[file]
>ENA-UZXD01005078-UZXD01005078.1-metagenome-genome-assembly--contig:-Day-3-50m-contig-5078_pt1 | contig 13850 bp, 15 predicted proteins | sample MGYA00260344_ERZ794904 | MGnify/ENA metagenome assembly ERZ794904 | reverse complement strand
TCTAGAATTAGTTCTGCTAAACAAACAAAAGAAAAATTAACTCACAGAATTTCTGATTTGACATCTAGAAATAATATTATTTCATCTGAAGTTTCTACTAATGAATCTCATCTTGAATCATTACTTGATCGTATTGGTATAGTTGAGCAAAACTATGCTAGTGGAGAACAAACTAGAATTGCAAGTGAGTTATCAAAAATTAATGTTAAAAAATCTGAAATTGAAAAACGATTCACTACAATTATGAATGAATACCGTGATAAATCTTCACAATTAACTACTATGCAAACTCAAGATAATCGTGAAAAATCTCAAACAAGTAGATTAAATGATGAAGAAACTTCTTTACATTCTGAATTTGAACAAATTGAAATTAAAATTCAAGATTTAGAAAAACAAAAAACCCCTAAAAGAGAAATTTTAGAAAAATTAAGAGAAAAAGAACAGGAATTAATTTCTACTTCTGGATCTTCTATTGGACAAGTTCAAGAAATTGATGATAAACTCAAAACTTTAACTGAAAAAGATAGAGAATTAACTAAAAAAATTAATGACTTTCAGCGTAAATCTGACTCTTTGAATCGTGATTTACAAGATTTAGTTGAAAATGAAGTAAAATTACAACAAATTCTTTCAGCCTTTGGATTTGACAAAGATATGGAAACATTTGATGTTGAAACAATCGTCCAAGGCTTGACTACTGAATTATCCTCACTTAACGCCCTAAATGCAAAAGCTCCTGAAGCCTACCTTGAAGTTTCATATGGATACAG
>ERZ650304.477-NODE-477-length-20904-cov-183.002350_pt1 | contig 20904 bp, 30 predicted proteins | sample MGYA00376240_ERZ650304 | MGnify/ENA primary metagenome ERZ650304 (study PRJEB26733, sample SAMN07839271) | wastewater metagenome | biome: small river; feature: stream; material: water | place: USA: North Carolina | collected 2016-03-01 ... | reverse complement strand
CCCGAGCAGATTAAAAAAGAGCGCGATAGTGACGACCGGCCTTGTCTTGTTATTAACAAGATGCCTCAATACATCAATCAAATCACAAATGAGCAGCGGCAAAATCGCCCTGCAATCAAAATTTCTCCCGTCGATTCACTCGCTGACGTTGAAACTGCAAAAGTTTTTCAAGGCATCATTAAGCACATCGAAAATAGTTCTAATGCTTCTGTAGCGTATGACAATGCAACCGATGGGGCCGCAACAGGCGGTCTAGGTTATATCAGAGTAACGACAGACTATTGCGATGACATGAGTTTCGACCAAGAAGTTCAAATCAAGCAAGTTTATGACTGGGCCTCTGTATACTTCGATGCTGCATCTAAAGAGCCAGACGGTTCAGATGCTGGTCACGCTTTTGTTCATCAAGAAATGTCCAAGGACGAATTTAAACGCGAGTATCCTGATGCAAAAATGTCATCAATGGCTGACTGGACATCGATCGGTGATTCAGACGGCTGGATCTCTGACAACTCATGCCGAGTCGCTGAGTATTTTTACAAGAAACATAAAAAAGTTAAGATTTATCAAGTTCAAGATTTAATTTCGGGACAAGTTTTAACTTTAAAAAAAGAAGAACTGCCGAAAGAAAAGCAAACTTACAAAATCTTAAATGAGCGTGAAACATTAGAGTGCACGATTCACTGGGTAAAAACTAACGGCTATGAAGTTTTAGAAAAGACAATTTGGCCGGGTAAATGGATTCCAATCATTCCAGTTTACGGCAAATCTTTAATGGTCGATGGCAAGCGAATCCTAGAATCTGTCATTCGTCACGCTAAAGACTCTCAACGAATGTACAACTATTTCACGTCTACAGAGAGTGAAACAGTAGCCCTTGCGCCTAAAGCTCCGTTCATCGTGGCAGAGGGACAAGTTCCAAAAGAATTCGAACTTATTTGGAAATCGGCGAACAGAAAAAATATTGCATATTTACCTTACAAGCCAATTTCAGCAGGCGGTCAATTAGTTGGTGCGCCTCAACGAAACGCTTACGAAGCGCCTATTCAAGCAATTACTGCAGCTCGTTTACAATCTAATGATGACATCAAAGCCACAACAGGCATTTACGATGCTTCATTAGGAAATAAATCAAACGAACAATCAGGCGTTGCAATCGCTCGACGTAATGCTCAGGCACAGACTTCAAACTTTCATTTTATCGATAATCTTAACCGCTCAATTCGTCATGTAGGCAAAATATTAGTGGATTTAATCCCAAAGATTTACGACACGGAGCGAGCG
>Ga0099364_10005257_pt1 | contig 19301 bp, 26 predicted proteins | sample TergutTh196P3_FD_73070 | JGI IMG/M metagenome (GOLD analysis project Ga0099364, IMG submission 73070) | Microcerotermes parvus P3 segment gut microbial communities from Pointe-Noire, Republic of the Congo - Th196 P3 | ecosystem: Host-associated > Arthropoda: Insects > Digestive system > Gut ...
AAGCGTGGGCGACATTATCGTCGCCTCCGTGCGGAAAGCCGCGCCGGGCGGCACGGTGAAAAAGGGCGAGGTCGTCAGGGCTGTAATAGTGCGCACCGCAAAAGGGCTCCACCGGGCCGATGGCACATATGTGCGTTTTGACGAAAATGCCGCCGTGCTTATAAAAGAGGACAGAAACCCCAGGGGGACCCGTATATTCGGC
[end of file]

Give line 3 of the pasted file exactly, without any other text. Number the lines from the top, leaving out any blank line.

>ERZ650304.477-NODE-477-length-20904-cov-183.002350_pt1 | contig 20904 bp, 30 predicted proteins | sample MGYA00376240_ERZ650304 | MGnify/ENA primary metagenome ERZ650304 (study PRJEB26733, sample SAMN07839271) | wastewater metagenome | biome: small river; feature: stream; material: water | place: USA: North Carolina | collected 2016-03-01 ... | reverse complement strand